Millercenter.org’s summary of speech:
“Washington calls on Congress to avoid local and party partisanship and encourages the adoption of a Bill of Rights, without specifically calling them by name. The first President demonstrates his reluctance to accept the post, rejects any salary for the execution of his duties, and devotes a considerable part of the speech to his religious beliefs.”
Thoughts on Transcript:
Very similar to General Mattis’s remarks in his confirmation hearings as President Trump’s Secretary of Defense. Mattis had enjoyed a long career in the military, rising to be one of the most respected leaders in the Marine Corps – beloved by all of the men who served under him and respected by most who heard of him, regardless of their political affiliation. Mattis retired during President Obama’s administration and was living in his hometown in Eastern Washington, taking care of his mother, when the call to service came. Mattis is known as a “Warrior Monk” – a very well read military man, one who never married, and one whose knowledge of history and literature formed a strong backbone of any decision or speech made. It is a safe assumption that he modeled some of his statement off of that made by General (and later President) Washington.
Washington, like Mattis after him, was a soldier who has retired but is now being called to serve.
The address is filled with both uncertainty and humbleness as he takes on the challenge of not only taking on the mantle of executive power of a young nation, but overseeing a completely new form of government which is fearful of both being too strong and too week.
There is praise of God and a request for His guidance.
Washington notes that the foundation of the USA government is in “Private Morality” and “Preeminence of Free Government”. The private morality appears to refer to both self-control and religious belief, though I would need to look up more documents of the time. At no point does private morality imply a disconnect between religious principles and the government.
I disagree with Miller Center’s summary in that I cannot find Washington being against political parties. His address is a call for unity, civility, and a promise to represent all, but there is nothing that says “parties are wrong”. The first part of the third paragraph of the speech is where this point might be taken from but, again, I do not see it.
Phrases I have underlined, starred, or otherwise marked:
“… no event could have filled me with greater anxieties …”
“… the magnitude and difficulty of the trust to which the voice of my country called me, being sufficient to awaken in the wisest and most experienced of her citizens a distrustful scrutiny into his qualifications, could not but overwhelm with despondence one who (inheriting inferior endowments from nature and unpracticed in the duties of civil administration) ought to be peculiarly conscious of his own deficiencies.”
” … my fervent supplications to that Almighty Being who rules over the universe, who presides in the councils of nations, and whose providential aids can supply every human defect, that His benediction may consecrate to the liberties and happiness of the people of the United States a Government instituted by themselves for these essential purposes …”
“No people can be bound to acknowledge and adore the Invisible Hand which conducts the affairs of men more than those of the United States. Every step by which they have advanced to the character of an independent nation seems to have been distinguished by some token of providential agency …”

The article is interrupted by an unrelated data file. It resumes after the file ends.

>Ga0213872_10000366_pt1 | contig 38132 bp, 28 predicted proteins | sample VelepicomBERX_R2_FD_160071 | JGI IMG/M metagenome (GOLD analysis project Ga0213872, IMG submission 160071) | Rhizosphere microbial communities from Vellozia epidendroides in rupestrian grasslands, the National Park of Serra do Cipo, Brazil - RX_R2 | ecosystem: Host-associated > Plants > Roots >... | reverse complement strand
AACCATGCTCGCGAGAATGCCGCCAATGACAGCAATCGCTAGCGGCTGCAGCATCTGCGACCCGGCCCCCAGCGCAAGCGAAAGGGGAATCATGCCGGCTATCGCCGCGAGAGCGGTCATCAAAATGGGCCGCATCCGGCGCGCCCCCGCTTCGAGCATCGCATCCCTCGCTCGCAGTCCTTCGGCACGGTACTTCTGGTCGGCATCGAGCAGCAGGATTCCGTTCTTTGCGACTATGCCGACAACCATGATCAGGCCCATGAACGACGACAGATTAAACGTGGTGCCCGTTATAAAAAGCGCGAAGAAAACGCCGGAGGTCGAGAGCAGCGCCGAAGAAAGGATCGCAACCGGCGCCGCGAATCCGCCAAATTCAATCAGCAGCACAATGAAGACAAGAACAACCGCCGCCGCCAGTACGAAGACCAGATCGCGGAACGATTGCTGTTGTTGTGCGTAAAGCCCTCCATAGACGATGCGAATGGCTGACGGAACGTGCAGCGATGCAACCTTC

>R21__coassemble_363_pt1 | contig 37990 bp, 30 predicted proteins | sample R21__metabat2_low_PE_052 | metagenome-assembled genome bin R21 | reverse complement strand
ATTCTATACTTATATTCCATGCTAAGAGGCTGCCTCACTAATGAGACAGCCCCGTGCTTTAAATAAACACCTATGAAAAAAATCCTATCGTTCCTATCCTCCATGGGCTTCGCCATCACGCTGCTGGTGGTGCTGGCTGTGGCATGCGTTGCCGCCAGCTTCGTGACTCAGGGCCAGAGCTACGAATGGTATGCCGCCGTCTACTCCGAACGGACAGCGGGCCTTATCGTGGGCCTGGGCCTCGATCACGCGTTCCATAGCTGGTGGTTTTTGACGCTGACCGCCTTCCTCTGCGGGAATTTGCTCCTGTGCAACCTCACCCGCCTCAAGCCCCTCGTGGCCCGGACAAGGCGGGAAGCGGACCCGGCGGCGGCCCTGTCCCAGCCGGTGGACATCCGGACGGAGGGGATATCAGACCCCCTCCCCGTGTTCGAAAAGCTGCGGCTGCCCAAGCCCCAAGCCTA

“It will be more consistent with those circumstances, and far more congenial with the feelings which actuate me, to substitute, in place of a recommendation of particular measures, the tribute that is due to the talents, the rectitude, and the patriotism which adorn the characters selected to devise and adopt them.” (Referring to powers of President to recommend those measures he judges necessary and expedient)
“… the foundation of our national policy will be laid in the pure and immutable principles of private morality, and the preeminence of free government be exemplified by all the attributes which can win the affections of its citizens and command the respect of the world. … [there exists an] indissoluble union between virtue and happiness; between duty and advantage; between the genuine maxims of an honest and magnanimous policy and the solid rewards of public prosperity and felicity … [the] smiles of Heaven can never be expected on a nation that disregards the eternal rules of order and right which Heaven itself has ordained”
“When I was first honored with a call into the service of my country, then on the eve of an arduous struggle for its liberties, the light in which I contemplated my duty required that I should renounce every pecuniary compensation.”
“… I must decline as inapplicable to myself any share in the personal emoluments which may be indispensably included in a permanent provision for the executive department, and must accordingly pray that the pecuniary estimates for the station in which I am placed may during my continuance in it be limited to such actual expenditures as the public good may be thought to require.”
“… I shall take my present leave; but not without resorting once more to the benign Parent of the Human Race in humble supplication that, since he has been pleased to favor the American people with opportunities for deliberating in perfect tranquility, and dispositions for deciding with unparalleled unanimity on a form of government for the security of their union and the advancement of their happiness, so His divine blessing may be equally conspicuous in the enlarged views, the temperate consultations, and the wise measures on which the success of this Government must depend.”
Thoughts on delivery (audio and/or video of speech):
None. They didn’t have that technology when Washington was inaugurated.